Auto Laundry News - August 2013

Pulling Out of the Driveway

By Timothy Denman

The wash sports a 100-foot all hand wash tunnel.

All the washing is done by hand at Pinky’s.

The lobby sports all of the usual impulse items.

Vacuuming is done prior to entering the tunnel.

A few rose bushes help spruce up the entrance lane.

Much of the nation has embraced the concept of professional car washing as a safe, affordable, and convenient way to keep their vehicles clean. There are, however, plenty of communities where washing cars at home is still the preferred mode of automobile cleaning. Antioch, California is one of those places.

Despite the existence of two other washes within a short distance of their Pinky’s Klassy Kar Wash, Dave and Juan Olsen believe that their greatest competition is the driveway washer and charity parking lot washes.

Many in the community believe that professional car washing is a waste of money and prefer to wash their vehicles themselves in their driveways or in the street. In addition to the home washes, many churches in the community rely on charity lot washes for their fundraising efforts. Oftentimes, charity washes are the churches’ biggest and most successful fund-raising effort.

Everyone in the industry is aware of the environmental strain home washing causes. To battle their biggest competition, the Olsens have an educational program in place to try to spread the word of the harm that home washing can cause and to help convert those home washers to loyal Klassy Kar customers.

Home washing is particularly harmful to the waterways in Antioch. The community sits right on the Sacramento River Delta and wastewater runoff can find its way into the delta quite easily. “If someone were to wash their car in the street in front of the wash the wastewater would be in the delta in 30 minutes or so,” Dave says.

The Olsens got a firsthand look at the potential harmful material that car washing can produce when they first took over the wash in 2008. While examining their new purchase, the couple noticed an offensive odor and tracked it down to the wastewater holding tank in the back of the wash. The tank was a primitive form of water recycling where the wastewater was pumped into the tank with water from the top of the tank being reused in the tunnel. Of course, on the bottom of the tank the settled solids were a sight, and the cause of the mysterious odor the couple had been searching for.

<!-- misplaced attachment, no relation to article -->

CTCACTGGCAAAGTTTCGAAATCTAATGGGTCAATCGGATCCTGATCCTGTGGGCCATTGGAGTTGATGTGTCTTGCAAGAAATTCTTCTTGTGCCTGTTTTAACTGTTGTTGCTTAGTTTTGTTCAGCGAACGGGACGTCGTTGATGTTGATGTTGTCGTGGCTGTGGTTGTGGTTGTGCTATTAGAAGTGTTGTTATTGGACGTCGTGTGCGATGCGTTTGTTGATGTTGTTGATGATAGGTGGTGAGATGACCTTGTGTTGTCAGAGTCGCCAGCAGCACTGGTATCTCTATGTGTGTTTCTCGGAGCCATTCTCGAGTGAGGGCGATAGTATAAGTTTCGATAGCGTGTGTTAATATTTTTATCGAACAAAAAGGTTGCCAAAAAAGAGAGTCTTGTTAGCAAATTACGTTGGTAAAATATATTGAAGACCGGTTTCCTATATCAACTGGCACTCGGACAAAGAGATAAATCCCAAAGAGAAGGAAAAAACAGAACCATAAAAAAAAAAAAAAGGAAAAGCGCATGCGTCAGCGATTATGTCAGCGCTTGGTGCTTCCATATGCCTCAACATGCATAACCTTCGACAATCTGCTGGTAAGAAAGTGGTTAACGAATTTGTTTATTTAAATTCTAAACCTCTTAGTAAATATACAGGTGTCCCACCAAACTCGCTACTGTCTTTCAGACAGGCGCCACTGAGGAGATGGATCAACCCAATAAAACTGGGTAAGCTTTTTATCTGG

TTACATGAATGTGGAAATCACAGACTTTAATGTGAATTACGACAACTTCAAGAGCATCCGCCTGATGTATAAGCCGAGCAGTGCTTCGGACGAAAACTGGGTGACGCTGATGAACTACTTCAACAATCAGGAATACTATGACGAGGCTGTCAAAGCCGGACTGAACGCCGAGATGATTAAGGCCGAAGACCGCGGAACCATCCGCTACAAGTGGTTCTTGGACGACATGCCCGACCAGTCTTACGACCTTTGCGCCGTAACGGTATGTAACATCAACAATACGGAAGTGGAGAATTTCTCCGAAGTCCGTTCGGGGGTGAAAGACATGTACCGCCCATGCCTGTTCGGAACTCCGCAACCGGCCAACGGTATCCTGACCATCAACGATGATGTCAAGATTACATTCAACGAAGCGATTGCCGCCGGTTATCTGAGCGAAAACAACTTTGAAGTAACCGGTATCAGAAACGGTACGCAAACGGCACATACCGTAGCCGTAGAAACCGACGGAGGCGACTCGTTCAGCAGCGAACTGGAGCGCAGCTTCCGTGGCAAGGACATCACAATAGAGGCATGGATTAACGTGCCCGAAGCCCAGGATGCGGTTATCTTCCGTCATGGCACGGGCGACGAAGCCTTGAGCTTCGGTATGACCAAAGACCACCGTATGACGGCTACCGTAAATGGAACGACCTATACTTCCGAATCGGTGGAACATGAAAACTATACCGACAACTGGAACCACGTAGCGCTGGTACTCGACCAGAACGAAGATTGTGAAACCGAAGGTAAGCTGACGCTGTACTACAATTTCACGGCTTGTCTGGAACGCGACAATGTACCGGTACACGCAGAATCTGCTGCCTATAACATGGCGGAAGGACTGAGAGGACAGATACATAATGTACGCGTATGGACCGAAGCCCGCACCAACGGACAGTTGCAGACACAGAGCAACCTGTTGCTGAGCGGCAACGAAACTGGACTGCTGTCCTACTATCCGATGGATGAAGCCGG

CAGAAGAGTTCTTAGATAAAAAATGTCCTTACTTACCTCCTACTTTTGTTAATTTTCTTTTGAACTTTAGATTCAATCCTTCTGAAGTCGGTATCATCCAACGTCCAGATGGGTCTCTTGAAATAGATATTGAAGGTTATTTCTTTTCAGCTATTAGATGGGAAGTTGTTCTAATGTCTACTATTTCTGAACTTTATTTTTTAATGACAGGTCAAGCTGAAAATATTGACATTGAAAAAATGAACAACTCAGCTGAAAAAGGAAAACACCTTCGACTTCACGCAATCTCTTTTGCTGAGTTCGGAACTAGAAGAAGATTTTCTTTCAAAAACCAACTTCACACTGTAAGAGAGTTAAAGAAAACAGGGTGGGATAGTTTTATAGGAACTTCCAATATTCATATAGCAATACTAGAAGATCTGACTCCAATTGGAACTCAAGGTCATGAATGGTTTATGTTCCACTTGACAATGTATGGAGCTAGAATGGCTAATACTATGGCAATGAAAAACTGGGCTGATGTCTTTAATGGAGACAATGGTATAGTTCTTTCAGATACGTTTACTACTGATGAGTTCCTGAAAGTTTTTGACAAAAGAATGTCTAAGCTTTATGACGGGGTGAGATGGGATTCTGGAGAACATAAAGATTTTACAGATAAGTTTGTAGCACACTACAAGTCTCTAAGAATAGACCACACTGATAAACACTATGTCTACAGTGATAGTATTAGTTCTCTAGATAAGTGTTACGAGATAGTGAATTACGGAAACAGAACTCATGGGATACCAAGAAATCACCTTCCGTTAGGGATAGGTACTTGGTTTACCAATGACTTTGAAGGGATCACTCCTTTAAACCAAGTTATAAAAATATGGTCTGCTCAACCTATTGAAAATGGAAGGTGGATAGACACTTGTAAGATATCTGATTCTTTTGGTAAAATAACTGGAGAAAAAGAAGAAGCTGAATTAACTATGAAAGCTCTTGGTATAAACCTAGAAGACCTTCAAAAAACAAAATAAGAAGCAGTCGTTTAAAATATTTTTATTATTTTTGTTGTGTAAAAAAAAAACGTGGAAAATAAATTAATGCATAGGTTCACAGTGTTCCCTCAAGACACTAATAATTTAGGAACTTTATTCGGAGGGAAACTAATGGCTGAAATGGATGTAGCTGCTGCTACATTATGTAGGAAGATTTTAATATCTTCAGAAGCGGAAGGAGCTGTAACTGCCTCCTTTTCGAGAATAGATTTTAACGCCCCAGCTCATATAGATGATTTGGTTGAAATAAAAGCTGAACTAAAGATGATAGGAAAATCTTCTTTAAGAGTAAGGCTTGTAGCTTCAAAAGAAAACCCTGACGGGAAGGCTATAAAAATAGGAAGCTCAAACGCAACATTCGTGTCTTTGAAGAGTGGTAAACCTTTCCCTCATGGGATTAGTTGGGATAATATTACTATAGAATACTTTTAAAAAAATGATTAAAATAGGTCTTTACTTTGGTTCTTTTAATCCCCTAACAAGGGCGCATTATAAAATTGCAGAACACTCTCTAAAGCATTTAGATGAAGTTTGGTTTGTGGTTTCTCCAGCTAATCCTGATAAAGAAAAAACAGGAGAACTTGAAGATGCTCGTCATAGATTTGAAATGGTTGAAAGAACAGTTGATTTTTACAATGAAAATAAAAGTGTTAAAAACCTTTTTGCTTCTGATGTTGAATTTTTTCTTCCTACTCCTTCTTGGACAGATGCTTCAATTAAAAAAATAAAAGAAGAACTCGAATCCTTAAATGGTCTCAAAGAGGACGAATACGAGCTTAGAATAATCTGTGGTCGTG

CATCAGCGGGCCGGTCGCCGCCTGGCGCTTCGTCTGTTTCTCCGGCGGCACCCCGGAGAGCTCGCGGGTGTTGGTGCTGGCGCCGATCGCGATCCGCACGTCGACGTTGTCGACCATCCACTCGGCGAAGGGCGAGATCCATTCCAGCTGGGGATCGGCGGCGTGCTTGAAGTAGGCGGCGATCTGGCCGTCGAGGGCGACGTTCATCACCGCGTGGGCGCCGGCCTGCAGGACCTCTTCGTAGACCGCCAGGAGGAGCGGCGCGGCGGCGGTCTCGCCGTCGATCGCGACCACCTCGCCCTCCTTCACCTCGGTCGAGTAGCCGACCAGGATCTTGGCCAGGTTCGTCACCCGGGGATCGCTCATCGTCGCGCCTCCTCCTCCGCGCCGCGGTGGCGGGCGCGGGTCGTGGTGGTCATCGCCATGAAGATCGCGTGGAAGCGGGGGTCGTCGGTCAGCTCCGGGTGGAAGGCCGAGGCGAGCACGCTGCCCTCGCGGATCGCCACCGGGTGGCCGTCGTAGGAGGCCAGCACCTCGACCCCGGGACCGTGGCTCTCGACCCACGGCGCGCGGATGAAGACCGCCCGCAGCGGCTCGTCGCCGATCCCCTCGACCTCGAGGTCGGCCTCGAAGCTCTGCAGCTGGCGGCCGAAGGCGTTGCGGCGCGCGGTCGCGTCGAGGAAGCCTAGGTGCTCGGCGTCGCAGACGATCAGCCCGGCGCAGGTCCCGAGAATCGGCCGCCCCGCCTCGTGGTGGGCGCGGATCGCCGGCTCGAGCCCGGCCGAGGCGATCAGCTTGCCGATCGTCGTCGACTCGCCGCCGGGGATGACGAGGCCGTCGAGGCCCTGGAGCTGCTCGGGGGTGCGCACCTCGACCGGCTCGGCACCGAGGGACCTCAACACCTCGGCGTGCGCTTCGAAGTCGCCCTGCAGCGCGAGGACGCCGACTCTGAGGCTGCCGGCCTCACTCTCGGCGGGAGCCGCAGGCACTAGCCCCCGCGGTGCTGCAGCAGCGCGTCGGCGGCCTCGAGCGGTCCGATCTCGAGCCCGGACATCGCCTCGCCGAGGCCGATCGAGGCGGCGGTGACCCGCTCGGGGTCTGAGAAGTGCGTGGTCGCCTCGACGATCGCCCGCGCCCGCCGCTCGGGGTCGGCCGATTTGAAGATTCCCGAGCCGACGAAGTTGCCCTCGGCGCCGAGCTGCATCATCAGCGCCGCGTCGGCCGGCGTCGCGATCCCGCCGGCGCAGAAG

Since then Klassy Kar has received a new reclaim system from Con-Serv and an ozone generator to help improve the wash’s environmental footprint. Dave quickly found out that the sludge at the bottom of his old tanks was just shy of the environmental hazard level and was quite expensive to dispose of. Now the wash uses bacteria to process the sludge, making it safe to simply dispose of in the garbage.

Just as the Olsens were educated on the potential environmentally harmful materials any car wash produces, they have set out to educate the public about the dangers of home washing and the importance of washing vehicles at a professional wash facility. They keep a few jars of the old sludge on hand at the wash to show customers what exactly will be finding its way into the local waterways should they decide to wash at home. In addition, the couple visits the local Chamber of Commerce, Bass Fishermen’s Association, churches, and various other community organizations to spread the word about the harm of home washing.

“The church washes are the biggest offenders,” Dave says. “They have big charity events where they wash tons of cars in a day, producing lots of wastewater that has no where to go.”